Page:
Barking with excitement and joy - How to Stop

(10 Posts)
Nettleskeins Sat 01-Jun-19 21:51:29

Dog is 7 months, poodle bichon cross. Suddenly he has started barking as a form of excited greeting to all sorts of things - new male person he hasn't yet been introduced to but would like to play with (lots of tail wagging) dog next door he likes, cat he likes.

He also barks when he is concerned about something..a mouse in the kitchen, a noise in next door's garden, fox jumping over the fence.

Is this hormones? Or can training help? I usually do a quiet with treats or a recall with treats and take him away from thing he is barking at (if in garden) as a form of ignoring I suppose - so I show no interest in the thing he is excited or worried by.

It is a new thing. He used to bark at the cat before but not really anyone or anything else.

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ChicCroissant Sat 01-Jun-19 21:58:21

So the dog gets a treat for barking? Are you sure the dog associates the treat with the quiet command?

Nettleskeins Sat 01-Jun-19 22:20:15

He only gets the treat for coming away from the thing he is barking at, there is quite a big gap in time. I'm not treating him whilst he is barking. The "quiet" command is a difficult one, I will admit. Because as you say, the barking is associated in their mind with the quiet word.

I think I read somewhere you have to train a dog to bark on command in order to stop it barking on command. But I'm not sure if that will make things worse!!!

Really I am wondering what the dog is trying to tell me when he is barking. What response does he want from me? Acknowledgement, positive reinforcement that threat is not a threat? Or maybe it is about desensitising him? Which is why I wondering whether just plain ignoring and redirecting might be the best course, rather than "Quiet".

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Fucksandflowers Sat 01-Jun-19 22:55:19

I have always wondered about the ‘quiet’ command, will some dogs deliberately start barking in order to be told ‘quiet’ in order to get the treat in the same way that some dogs learn to deliberately jump on the sofa to be told ‘off’ and receive their reward...

Personally, I don’t think I would use treats at all and would opt to immediately take him inside from the garden whenever he barks and ignore any frustration/attention/greeting barking only offering attention after a few seconds of quiet.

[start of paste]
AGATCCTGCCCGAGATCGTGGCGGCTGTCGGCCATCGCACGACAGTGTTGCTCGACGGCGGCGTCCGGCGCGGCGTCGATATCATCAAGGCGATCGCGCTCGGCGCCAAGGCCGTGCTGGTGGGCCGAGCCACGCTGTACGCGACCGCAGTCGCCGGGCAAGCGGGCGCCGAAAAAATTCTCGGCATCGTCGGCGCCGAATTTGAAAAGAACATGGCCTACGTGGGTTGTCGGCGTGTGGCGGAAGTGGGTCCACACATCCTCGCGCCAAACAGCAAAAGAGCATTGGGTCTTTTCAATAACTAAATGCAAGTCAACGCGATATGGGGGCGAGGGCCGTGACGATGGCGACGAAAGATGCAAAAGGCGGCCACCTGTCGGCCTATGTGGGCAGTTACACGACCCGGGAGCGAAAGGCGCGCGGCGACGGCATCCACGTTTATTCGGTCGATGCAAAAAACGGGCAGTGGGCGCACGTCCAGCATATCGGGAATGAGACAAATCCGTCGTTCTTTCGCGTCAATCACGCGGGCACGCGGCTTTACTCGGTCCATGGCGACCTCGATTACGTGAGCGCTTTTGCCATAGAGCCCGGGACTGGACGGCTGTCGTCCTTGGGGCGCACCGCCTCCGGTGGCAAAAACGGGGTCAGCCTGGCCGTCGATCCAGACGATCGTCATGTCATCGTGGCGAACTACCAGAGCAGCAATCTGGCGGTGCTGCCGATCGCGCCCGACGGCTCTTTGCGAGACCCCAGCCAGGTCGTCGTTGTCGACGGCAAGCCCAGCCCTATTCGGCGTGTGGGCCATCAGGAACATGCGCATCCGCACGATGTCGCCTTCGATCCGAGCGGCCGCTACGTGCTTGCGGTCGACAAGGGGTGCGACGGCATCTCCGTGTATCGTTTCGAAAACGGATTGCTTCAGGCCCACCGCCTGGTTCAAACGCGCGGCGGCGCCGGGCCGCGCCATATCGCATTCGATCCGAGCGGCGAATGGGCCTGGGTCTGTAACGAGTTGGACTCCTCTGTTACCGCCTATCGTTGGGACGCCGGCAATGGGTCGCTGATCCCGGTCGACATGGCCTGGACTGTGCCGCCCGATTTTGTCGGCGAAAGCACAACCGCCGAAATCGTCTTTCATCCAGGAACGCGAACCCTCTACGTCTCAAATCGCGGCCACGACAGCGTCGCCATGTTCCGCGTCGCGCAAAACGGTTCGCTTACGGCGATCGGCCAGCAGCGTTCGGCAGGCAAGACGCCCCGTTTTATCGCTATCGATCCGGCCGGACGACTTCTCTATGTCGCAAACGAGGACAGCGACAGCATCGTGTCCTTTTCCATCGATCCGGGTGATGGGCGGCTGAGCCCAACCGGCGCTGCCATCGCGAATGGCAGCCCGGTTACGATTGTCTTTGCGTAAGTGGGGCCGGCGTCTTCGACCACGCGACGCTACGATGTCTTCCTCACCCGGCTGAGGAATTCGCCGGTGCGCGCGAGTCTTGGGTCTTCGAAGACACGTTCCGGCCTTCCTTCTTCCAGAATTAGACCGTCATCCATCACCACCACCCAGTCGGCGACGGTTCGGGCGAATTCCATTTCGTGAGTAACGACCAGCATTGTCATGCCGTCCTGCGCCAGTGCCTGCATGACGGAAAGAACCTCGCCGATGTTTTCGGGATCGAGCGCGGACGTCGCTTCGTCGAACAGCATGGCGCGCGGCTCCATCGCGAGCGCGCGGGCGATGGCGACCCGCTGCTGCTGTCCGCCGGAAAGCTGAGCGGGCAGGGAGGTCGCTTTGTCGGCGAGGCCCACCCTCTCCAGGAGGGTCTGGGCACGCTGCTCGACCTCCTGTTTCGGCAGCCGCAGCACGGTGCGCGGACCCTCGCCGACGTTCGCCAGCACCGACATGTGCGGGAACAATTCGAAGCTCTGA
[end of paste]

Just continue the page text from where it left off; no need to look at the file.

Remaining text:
Fucksandflowers Sat 01-Jun-19 22:58:10


new male person he hasn't yet been introduced to but would like to play with (lots of tail wagging)

The tail wag is a sign of arousal, nothing more.
It does not indicate friendliness.

It is possible, that what you are seeing is quite the opposite and the dog is actually fearful or territorial of the new man.

Nettleskeins Sat 01-Jun-19 23:24:42

That's interesting..I always thought the tail wagging was a sign of friendliness, and yes without that I would have assumed he was in facct a bit fearful of the new person ( a new friend of my son's and only 15 but really tall and hefty) because the barking at people is not normal for him. Obviously my fault, I should have introduced them in a more gradual way, as it was he just came into the kitchen and dog was startled.

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Nettleskeins Sat 01-Jun-19 23:30:33

well the t'internet suggests redirecting, like training them to go to their bed with treats or playing with a nice toy when barking, to distract them from the barking behaviour/reaction. Not as a reward for barking, but as a way of immediately replacing the barking response with a different set of emotions, ie comfort and security, or stimulation.

So will try that.

Thanks for the tail info!! It is frightening what you find you don't know.

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Girlintheframe Sun 02-Jun-19 05:39:09

Our pup barks a lot when someone new comes into the house. We've been dealing with it by getting visitors to completely ignore him. When he is quiet (even for a second) we give him a treat. He is learning that quietness equals a reward and things have improved a lot. Visitors completely ignore him until he approaches them.

OverFedStanley Sun 02-Jun-19 08:40:41

Waste of time teaching a bark on command and they a quiet - what happens if you are not there dog still barks and still gets into the same emotional state that makes them want to bark.

The age of your puppy is in a fear stage so it may just be that life has got a whole lot more scary for a bit and things will settle down.

I feel the barking you describe is emotional so either fear or arousal, uncertainty.

I would continue to do what you are doing so move away from the source of the barking ask for another behaviour eg sit or down and reward.

Also try and prevent the barking in the first place (this will not always be possible ef fox jumping over fence!) but on greeting new people keep the distance and do not expect interactions with your dog

Nettleskeins Sun 02-Jun-19 10:17:16

Thanks Stanley in fact that is what I was wondering...whether it was the stage in life. Will work on reassuring BY redirecting and not overdoing the scary situations without forethought/planning.

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